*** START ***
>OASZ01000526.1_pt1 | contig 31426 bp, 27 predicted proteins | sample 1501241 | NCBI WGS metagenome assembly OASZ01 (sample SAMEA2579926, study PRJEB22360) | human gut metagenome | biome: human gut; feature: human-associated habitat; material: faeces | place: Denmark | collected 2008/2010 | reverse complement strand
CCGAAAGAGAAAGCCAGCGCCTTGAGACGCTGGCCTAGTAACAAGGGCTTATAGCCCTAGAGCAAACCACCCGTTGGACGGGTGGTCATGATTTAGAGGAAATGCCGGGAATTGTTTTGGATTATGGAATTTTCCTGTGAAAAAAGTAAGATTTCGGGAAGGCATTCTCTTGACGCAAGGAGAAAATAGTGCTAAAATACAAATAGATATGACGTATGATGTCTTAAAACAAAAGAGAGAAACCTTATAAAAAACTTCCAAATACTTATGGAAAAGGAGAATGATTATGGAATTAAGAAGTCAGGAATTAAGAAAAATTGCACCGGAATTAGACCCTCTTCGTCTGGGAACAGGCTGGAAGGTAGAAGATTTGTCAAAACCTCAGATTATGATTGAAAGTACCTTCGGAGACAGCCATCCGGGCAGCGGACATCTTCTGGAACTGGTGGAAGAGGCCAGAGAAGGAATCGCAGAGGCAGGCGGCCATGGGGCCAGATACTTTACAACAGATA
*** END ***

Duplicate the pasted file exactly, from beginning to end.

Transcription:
>OASZ01000526.1_pt1 | contig 31426 bp, 27 predicted proteins | sample 1501241 | NCBI WGS metagenome assembly OASZ01 (sample SAMEA2579926, study PRJEB22360) | human gut metagenome | biome: human gut; feature: human-associated habitat; material: faeces | place: Denmark | collected 2008/2010 | reverse complement strand
CCGAAAGAGAAAGCCAGCGCCTTGAGACGCTGGCCTAGTAACAAGGGCTTATAGCCCTAGAGCAAACCACCCGTTGGACGGGTGGTCATGATTTAGAGGAAATGCCGGGAATTGTTTTGGATTATGGAATTTTCCTGTGAAAAAAGTAAGATTTCGGGAAGGCATTCTCTTGACGCAAGGAGAAAATAGTGCTAAAATACAAATAGATATGACGTATGATGTCTTAAAACAAAAGAGAGAAACCTTATAAAAAACTTCCAAATACTTATGGAAAAGGAGAATGATTATGGAATTAAGAAGTCAGGAATTAAGAAAAATTGCACCGGAATTAGACCCTCTTCGTCTGGGAACAGGCTGGAAGGTAGAAGATTTGTCAAAACCTCAGATTATGATTGAAAGTACCTTCGGAGACAGCCATCCGGGCAGCGGACATCTTCTGGAACTGGTGGAAGAGGCCAGAGAAGGAATCGCAGAGGCAGGCGGCCATGGGGCCAGATACTTTACAACAGATA